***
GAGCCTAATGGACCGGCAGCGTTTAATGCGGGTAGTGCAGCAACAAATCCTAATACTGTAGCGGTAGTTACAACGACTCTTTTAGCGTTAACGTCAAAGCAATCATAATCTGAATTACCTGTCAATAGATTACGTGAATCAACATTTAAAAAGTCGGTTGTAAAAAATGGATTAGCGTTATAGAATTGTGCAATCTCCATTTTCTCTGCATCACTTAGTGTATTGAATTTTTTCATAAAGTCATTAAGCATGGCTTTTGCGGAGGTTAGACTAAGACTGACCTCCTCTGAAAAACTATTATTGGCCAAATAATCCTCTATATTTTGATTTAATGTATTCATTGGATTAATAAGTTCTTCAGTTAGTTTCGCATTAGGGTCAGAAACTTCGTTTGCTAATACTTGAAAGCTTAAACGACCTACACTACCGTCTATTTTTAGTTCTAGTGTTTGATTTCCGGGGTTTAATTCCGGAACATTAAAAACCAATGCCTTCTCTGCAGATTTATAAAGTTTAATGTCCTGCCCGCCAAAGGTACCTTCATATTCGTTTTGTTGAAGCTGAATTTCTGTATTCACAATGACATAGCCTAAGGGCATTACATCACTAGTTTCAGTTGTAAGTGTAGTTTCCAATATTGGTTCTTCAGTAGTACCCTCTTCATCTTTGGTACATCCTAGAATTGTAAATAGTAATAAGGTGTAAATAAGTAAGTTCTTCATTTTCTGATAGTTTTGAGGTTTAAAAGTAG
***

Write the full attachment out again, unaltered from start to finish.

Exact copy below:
GAGCCTAATGGACCGGCAGCGTTTAATGCGGGTAGTGCAGCAACAAATCCTAATACTGTAGCGGTAGTTACAACGACTCTTTTAGCGTTAACGTCAAAGCAATCATAATCTGAATTACCTGTCAATAGATTACGTGAATCAACATTTAAAAAGTCGGTTGTAAAAAATGGATTAGCGTTATAGAATTGTGCAATCTCCATTTTCTCTGCATCACTTAGTGTATTGAATTTTTTCATAAAGTCATTAAGCATGGCTTTTGCGGAGGTTAGACTAAGACTGACCTCCTCTGAAAAACTATTATTGGCCAAATAATCCTCTATATTTTGATTTAATGTATTCATTGGATTAATAAGTTCTTCAGTTAGTTTCGCATTAGGGTCAGAAACTTCGTTTGCTAATACTTGAAAGCTTAAACGACCTACACTACCGTCTATTTTTAGTTCTAGTGTTTGATTTCCGGGGTTTAATTCCGGAACATTAAAAACCAATGCCTTCTCTGCAGATTTATAAAGTTTAATGTCCTGCCCGCCAAAGGTACCTTCATATTCGTTTTGTTGAAGCTGAATTTCTGTATTCACAATGACATAGCCTAAGGGCATTACATCACTAGTTTCAGTTGTAAGTGTAGTTTCCAATATTGGTTCTTCAGTAGTACCCTCTTCATCTTTGGTACATCCTAGAATTGTAAATAGTAATAAGGTGTAAATAAGTAAGTTCTTCATTTTCTGATAGTTTTGAGGTTTAAAAGTAG